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CONNECTICUT MONEY: Custodial IRAs help your child save and learn.

This article was published in the New Haven Register on January 15, 2021.

If you have a child who is already earning money, did you know that you can open an IRA in
their name? Called a custodial IRA, these investment accounts start your child on the road to
retirement savings early along with teaching them about finances.
You control the account until your child reaches the age of majority in the state you are living
in, when the account must be turned over to them. The basic requirement is that the child
has earned income. We see a lot of young family members working in a family business and
this would qualify. Coffee shops, too! However, allowance money, gifted money or investment returns cannot be counted.


Most people start an IRA after they graduate from college and embark on a career. But
starting one earlier can be a home run, taking advantage of compound interest for several
additional years and instilling savings habits that last a lifetime.


You can open a custodial IRA either as a traditional IRA or as a Roth IRA, and the Roth IRA
generally is the better option for children. They don’t need the tax deduction that comes with
a traditional IRA, and they won’t have to pay any taxes on the money when they withdraw it
as long as certain guidelines are met.


As the custodian you will manage the account, including making investment decisions, until
your child reaches the age of majority. Not all institutions offer custodial accounts.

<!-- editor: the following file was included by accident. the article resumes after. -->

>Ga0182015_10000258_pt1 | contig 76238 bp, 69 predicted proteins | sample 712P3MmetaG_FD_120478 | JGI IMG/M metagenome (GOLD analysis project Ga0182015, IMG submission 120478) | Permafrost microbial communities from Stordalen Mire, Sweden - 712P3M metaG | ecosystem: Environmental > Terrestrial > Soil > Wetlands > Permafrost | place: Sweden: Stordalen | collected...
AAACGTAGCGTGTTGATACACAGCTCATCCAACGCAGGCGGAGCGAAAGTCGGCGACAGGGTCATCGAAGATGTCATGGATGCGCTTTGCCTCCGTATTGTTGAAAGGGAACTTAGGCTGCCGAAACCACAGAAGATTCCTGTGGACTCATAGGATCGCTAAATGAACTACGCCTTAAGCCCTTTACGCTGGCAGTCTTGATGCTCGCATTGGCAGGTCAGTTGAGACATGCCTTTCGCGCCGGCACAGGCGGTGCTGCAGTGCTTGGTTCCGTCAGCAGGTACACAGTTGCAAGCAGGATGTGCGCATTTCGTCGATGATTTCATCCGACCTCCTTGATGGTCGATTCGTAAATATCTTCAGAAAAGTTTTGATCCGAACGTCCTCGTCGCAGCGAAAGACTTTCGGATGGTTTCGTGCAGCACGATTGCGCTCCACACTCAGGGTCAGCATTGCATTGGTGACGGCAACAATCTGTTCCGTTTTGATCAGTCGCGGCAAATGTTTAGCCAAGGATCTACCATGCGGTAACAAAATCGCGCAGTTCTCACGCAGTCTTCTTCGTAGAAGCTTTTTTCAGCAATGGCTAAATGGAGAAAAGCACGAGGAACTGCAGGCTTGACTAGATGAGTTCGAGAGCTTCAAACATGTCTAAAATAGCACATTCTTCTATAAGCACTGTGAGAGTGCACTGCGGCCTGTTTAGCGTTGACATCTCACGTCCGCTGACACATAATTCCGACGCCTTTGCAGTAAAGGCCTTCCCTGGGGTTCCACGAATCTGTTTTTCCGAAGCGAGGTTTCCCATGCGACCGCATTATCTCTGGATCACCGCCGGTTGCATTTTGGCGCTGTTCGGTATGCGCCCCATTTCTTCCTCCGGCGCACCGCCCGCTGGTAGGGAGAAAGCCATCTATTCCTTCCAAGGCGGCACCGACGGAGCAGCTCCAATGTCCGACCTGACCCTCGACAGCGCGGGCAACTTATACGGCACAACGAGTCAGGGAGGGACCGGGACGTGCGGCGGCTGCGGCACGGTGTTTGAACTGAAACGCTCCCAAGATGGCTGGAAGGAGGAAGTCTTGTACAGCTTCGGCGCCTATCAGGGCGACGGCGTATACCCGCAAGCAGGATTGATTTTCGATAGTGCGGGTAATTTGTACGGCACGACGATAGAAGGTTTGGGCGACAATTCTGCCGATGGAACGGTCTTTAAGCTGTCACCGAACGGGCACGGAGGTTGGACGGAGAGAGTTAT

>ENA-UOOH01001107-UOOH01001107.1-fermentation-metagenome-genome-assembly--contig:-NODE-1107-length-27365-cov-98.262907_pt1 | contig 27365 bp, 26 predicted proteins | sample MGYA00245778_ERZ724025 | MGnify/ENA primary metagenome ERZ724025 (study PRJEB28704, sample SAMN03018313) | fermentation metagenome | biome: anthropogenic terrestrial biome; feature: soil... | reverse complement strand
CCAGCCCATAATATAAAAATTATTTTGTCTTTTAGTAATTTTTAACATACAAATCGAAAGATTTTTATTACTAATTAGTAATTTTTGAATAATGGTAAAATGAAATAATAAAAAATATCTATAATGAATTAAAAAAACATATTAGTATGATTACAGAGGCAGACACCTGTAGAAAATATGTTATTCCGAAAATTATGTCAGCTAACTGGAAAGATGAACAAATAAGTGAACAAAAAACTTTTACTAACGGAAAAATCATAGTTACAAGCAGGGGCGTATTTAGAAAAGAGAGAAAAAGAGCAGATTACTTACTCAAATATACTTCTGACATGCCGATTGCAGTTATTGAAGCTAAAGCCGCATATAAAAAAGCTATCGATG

In 2021, the most your child may contribute to an IRA is the amount of their total earnings
for the year, up to $6,000. (There are many other details involved, so it’s best to consult your
financial planner before starting a custodial account.)


Of course, you are probably saying to yourself, “There is no way my kid is going to hand over
their hard-earned dollars to me for an investment account. They want to buy things NOW
with that money.” That’s why many parents choose a middle road — they offer to match the child’s contribution,
say $3 for every $1 the child puts in, allowing them to spend most of their money. It doesn’t
matter where the money comes from as long as it doesn’t exceed the amount of earned
income the child reports.


While IRAs are designed to produce retirement savings over the long term, you can withdraw
money from a Roth IRA at any time. This can be a valuable way for your child to pay for
college tuition or a first home after they become young adults.

Withdrawal rules are complex, though: You can withdraw from the contributions portion
penalty-free, but if you begin to withdraw from the earnings portion prior to five years in,
with certain exceptions, you will be subject to taxes and a 10 percent penalty.
The following exceptions for the earnings portion will require you to pay taxes but allow you
to avoid the 10 percent penalty: a first-time house (up to $10,000), disability, medical
expenses if you are unemployed, along with education costs.

As I said, it’s a complicated area of personal finance. Consult a financial adviser or tax
professional.